The coast is now clear for two Federal High Court judges to be prosecuted, following their indictment by the National Judicial Council, which investigated allegations of corruption filed against them by the Economic and Financial Crimes Commission. Already, they have been suspended, pending their dismissal from service by President Muhammadu Buhari, as recommended by the NJC. The President should strike the iron while it is still hot.
In the eye of the storm are Rita Ofili-Ajumogobia of the Federal High Court and James Agbadu-Fishim of the National Industrial Court of Nigeria. Besides Ofili-Ajumogobia being the Director/Chief Executive Officer of a company, a recent NJC report said it discovered that “several personalities, individuals, government officials and business partners lodged funds into various accounts belonging to the Hon. Judge.” Also unfurled was the existence of an ex parte communication between the judge and a Senior Advocate of Nigeria, during the pendency of his matter before the judge’s court.
In the case of Agbadu-Fishim, the NJC said, he “received various sums of money from litigants and lawyers with cases before his court,” just as he fleeced many influential Nigerians under the pretext that he was bereaved or that the payment of salary was delayed. The actions of these judges, the NJC stressed, were “contrary to the code of conduct for judicial officers of the Federal Republic of Nigeria.”
There are four other judges undergoing ethical scrutiny, according to the NJC, for which it empanelled committees to investigate. In Delta State, a judge, Joshua Ikede, is said to have falsified his age. A petition against him on this, which the NJC established, informed its rejection of his letter of voluntary retirement, with effect from October 1, 2018. He ought to have retired on October 1, 2016. The council, therefore, backdated his retirement and ordered the state government to recover salaries he collected for two years and remit it to NJC’s account.
For too long, the country has been immersed in the miasma of judicial corruption, leading only to the retirement of suspected judges without bringing any to book. Between 2009 and 2014, 64 judges were compulsorily retired by the NJC. This is just a slap on the wrist. A judge who has soiled his robe should have no other place to retire but to jail, upon conviction. It is the only course of action in decent societies. Until this paradigm is embraced here, any claim to reining in depraved judges is duplicitous.
It was in an attempt to arrest this drift that operatives of the State Security Service raided the homes of some judges in 2016. The action provoked diverse reactions; some Nigerians saw it as out of sync with the rule of law. The SSS claimed that it recovered N363 million from the houses of three of those judges.
One of the justices whose residence was raided, Mohammadu Tsamiya, of the Court of Appeal, was alleged to have compromised his position by demanding bribes from a litigant in a 2015 election petition. In its earlier report, the NJC said “that there was evidence that the petitioner met with Tsamiya thrice, in his residence in Sokoto, Gwarinpa, Abuja and Owerri, where on each occasion, he demanded from him the sum of N200 million to influence the Court of Appeal Panel in Owerri, or risk losing the case.”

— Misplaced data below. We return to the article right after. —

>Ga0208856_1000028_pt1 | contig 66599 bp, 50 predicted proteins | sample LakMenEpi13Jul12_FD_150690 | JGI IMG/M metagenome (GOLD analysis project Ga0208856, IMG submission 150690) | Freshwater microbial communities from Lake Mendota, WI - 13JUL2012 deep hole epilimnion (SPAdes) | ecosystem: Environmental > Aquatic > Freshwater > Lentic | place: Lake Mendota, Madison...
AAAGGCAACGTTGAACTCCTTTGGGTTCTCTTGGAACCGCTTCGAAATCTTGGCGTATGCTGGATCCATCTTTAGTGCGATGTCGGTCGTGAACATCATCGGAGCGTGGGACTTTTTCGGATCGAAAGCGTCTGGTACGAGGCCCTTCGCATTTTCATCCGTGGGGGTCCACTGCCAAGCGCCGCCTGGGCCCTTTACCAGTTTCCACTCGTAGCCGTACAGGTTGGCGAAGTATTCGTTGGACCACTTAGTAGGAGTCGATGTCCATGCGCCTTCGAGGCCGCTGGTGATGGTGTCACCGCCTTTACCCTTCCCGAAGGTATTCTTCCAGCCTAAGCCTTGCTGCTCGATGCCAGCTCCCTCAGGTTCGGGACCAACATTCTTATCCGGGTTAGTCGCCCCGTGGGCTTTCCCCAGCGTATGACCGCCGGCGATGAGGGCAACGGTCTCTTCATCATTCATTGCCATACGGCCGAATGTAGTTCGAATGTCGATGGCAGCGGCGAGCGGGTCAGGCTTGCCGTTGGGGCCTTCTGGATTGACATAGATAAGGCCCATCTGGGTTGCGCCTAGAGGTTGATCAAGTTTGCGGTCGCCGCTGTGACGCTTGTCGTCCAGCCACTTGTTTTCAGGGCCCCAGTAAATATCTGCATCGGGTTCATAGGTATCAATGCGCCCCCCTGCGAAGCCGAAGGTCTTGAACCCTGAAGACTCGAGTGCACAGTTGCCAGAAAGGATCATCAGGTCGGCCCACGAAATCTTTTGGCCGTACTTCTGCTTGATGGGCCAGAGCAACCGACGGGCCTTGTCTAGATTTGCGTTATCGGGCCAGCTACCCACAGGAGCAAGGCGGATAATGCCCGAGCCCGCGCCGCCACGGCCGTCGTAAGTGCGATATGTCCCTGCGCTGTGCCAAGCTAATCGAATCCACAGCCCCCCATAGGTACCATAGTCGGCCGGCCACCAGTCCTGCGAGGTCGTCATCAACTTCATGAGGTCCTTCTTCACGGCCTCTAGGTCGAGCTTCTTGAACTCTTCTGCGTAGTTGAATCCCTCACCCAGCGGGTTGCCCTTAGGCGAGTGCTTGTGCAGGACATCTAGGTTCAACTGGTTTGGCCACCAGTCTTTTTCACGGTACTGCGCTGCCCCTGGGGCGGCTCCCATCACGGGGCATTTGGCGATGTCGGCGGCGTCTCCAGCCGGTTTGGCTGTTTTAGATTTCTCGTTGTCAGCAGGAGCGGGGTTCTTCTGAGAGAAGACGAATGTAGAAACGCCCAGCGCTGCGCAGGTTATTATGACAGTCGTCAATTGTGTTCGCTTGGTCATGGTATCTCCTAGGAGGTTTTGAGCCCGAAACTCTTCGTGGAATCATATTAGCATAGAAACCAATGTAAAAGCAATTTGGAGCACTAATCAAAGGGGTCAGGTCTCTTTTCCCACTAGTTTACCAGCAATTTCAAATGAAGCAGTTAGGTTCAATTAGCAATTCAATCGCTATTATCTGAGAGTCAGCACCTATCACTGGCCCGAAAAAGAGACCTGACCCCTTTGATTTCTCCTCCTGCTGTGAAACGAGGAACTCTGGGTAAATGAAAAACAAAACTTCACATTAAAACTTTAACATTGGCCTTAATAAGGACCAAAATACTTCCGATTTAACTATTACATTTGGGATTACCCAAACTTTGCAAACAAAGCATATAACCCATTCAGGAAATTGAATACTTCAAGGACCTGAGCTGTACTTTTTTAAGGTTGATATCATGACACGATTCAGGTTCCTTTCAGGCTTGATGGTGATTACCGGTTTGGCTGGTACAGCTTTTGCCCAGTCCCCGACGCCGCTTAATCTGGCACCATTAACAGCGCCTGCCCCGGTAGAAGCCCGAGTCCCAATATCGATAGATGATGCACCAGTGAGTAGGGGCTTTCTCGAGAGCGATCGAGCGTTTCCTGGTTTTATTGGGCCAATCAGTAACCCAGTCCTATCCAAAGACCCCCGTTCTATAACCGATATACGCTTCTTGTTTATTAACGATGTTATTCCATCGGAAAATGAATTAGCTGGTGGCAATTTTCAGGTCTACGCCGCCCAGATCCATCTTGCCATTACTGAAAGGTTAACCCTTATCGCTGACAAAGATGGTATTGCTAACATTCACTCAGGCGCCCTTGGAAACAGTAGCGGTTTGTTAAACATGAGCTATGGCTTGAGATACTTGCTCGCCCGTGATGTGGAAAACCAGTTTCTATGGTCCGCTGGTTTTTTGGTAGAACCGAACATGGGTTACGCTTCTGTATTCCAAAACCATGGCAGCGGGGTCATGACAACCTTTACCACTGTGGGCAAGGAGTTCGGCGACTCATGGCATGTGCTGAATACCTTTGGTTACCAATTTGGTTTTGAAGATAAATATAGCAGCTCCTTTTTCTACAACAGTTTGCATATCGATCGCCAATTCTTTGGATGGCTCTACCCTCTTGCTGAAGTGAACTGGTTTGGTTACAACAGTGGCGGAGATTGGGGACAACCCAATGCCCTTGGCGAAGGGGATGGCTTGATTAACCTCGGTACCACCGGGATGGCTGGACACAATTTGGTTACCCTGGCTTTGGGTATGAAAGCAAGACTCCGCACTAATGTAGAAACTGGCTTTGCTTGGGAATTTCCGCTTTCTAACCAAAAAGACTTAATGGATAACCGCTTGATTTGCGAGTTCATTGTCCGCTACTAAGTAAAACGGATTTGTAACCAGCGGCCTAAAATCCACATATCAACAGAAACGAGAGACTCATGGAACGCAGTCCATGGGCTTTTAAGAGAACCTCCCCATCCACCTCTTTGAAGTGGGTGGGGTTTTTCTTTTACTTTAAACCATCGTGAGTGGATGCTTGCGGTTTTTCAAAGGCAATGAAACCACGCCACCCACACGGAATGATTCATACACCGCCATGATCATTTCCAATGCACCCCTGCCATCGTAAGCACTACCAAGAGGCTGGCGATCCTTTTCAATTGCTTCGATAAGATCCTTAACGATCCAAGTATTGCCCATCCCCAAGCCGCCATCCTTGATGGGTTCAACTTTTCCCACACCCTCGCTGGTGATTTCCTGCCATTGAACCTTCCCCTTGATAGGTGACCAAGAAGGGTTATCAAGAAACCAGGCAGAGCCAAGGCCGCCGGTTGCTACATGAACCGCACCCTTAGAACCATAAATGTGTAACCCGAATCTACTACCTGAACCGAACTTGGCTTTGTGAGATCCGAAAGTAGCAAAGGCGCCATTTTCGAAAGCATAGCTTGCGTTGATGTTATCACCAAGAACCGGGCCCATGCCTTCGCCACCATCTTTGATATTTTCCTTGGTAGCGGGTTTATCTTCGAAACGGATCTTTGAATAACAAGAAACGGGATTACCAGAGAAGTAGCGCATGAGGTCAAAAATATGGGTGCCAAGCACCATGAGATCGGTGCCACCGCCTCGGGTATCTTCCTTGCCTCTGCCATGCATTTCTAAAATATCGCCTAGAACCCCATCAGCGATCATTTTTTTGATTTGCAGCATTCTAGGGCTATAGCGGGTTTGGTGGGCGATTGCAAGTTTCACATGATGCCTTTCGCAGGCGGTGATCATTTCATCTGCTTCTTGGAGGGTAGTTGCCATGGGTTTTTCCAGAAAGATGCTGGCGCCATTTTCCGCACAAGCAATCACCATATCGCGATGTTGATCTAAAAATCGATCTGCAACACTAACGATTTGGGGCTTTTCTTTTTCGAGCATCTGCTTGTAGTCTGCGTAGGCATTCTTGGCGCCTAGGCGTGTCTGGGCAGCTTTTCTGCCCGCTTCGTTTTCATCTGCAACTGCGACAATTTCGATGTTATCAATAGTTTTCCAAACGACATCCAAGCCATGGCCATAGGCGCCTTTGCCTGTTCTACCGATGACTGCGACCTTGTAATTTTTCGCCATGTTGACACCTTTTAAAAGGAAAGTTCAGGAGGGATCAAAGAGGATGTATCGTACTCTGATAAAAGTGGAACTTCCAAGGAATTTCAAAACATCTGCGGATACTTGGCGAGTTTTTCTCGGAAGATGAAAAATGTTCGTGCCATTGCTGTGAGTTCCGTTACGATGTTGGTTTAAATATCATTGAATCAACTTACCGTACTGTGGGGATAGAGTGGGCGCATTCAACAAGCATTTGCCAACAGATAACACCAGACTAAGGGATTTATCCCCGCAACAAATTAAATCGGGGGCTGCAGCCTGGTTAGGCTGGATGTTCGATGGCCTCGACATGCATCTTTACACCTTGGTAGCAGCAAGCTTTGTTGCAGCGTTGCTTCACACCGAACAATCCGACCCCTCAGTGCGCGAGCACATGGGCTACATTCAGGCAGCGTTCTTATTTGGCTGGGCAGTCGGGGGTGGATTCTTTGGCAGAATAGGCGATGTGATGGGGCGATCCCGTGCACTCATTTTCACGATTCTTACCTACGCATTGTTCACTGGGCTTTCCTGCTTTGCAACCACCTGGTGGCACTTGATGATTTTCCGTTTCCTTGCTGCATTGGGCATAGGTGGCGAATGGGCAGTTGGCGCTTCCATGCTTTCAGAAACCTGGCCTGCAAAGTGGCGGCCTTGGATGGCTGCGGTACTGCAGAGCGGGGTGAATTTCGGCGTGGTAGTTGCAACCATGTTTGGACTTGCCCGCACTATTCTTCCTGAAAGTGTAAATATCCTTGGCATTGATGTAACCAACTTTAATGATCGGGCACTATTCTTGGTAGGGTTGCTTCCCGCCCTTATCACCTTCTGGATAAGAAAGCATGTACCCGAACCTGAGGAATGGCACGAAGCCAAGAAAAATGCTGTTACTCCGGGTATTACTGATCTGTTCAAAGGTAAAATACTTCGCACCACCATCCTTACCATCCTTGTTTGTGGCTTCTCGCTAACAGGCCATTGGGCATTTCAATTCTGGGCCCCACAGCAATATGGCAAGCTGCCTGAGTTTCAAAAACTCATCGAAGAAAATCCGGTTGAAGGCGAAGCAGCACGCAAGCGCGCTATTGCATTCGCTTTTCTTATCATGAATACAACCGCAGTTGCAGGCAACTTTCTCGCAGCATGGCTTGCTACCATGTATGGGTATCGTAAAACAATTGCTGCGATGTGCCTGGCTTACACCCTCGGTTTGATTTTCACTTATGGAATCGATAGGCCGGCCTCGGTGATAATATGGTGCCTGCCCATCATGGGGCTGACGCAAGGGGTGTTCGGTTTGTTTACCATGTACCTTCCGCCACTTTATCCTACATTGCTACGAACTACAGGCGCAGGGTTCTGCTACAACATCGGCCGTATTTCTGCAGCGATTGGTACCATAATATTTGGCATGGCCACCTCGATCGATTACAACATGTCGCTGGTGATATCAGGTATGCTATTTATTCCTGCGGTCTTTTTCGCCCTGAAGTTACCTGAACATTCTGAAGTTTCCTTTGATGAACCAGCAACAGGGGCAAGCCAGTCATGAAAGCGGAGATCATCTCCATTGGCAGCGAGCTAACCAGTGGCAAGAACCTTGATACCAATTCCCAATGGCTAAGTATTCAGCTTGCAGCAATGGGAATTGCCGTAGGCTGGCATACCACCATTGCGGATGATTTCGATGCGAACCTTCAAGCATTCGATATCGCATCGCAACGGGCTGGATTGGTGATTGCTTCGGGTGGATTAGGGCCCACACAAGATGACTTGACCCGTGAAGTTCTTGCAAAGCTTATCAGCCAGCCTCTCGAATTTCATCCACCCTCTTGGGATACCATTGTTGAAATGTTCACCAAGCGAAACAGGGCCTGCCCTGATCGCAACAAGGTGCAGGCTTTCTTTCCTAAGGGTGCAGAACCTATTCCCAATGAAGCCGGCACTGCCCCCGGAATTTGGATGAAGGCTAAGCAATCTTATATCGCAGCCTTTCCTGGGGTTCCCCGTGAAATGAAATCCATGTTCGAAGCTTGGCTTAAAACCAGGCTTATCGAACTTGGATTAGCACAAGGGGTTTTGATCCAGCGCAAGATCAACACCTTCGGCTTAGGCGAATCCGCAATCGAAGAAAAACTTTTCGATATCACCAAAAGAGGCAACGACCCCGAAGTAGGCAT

Racketeering like this milled the “billionaire judges,” which the late Supreme Court Justice, Kayode Eso, inveighed against. There are probably more of such elements still on the Bench trafficking in their illicit trade than the number already discovered. This is why the NJC, chaired by the Chief Justice of Nigeria, Walter Onnoghen, should redouble its efforts to fish out all the bad eggs. Any act of corruption on the Bench diminishes the integrity of the judiciary. As one United States judge aptly put it, “corruption in a judge’s seat does not go unpunished.” In the US, mere demanding, let alone receiving, lands a judge in prison on conviction.
Judges are not alone in this disgraceful preoccupation. The NJC rightly observed that lawyers and others outside the legal profession acted as the conduits for the bribery. Therefore, these accomplices, especially the lawyers, should be subjected to the same due process of the law. That is the only way to fully restore sanity to the dispensation of criminal justice. Indeed, the society does not operate two sets of penal codes: one for the larger society and the other for judicial officers and lawyers.
The seeming existence of this perfidy is at the heart of the increasing trend of forgery of court judgements by lawyers. It is the height of unprofessionalism; which the CJN deprecated recently when some lawyers forwarded forged judgements to the Legal Practitioners and Privileges Committee as requirements for qualification for the award of SAN.
It is a concern shared by the Chief Judge of Lagos State, Opeyemi Oke, who stated that the practice had reached embarrassing levels in the state, citing the case of a lawyer who forged a Magistrate’s Court judgement recently and used it to evict a tenant. Periodically, embassies, notably of the US and the United Kingdom, make enquiries about the authenticity of such legal documents presented to them; a lot of them turn out to be false, the CJ lamented.
Therefore, the Nigerian Bar Association has everything to gain by taking seriously the advice of a former CJN, Mahmud Mohammed: to expunge from its ranks, those whose conduct may be improper, unfit and dishonest.